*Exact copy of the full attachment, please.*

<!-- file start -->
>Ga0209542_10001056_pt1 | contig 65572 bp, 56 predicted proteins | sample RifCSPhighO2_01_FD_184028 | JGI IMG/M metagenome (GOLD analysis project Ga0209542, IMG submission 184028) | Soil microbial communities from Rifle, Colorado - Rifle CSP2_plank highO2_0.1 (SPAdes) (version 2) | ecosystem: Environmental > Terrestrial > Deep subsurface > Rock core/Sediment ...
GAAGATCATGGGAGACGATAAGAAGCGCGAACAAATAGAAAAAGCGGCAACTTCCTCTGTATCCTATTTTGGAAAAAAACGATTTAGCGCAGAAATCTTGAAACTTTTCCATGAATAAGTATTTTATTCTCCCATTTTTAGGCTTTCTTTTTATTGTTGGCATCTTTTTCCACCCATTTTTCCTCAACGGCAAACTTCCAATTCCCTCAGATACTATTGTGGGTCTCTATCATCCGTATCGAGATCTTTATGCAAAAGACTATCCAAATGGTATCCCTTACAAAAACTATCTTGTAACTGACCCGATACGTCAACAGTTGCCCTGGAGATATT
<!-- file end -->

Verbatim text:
>Ga0209542_10001056_pt1 | contig 65572 bp, 56 predicted proteins | sample RifCSPhighO2_01_FD_184028 | JGI IMG/M metagenome (GOLD analysis project Ga0209542, IMG submission 184028) | Soil microbial communities from Rifle, Colorado - Rifle CSP2_plank highO2_0.1 (SPAdes) (version 2) | ecosystem: Environmental > Terrestrial > Deep subsurface > Rock core/Sediment ...
GAAGATCATGGGAGACGATAAGAAGCGCGAACAAATAGAAAAAGCGGCAACTTCCTCTGTATCCTATTTTGGAAAAAAACGATTTAGCGCAGAAATCTTGAAACTTTTCCATGAATAAGTATTTTATTCTCCCATTTTTAGGCTTTCTTTTTATTGTTGGCATCTTTTTCCACCCATTTTTCCTCAACGGCAAACTTCCAATTCCCTCAGATACTATTGTGGGTCTCTATCATCCGTATCGAGATCTTTATGCAAAAGACTATCCAAATGGTATCCCTTACAAAAACTATCTTGTAACTGACCCGATACGTCAACAGTTGCCCTGGAGATATT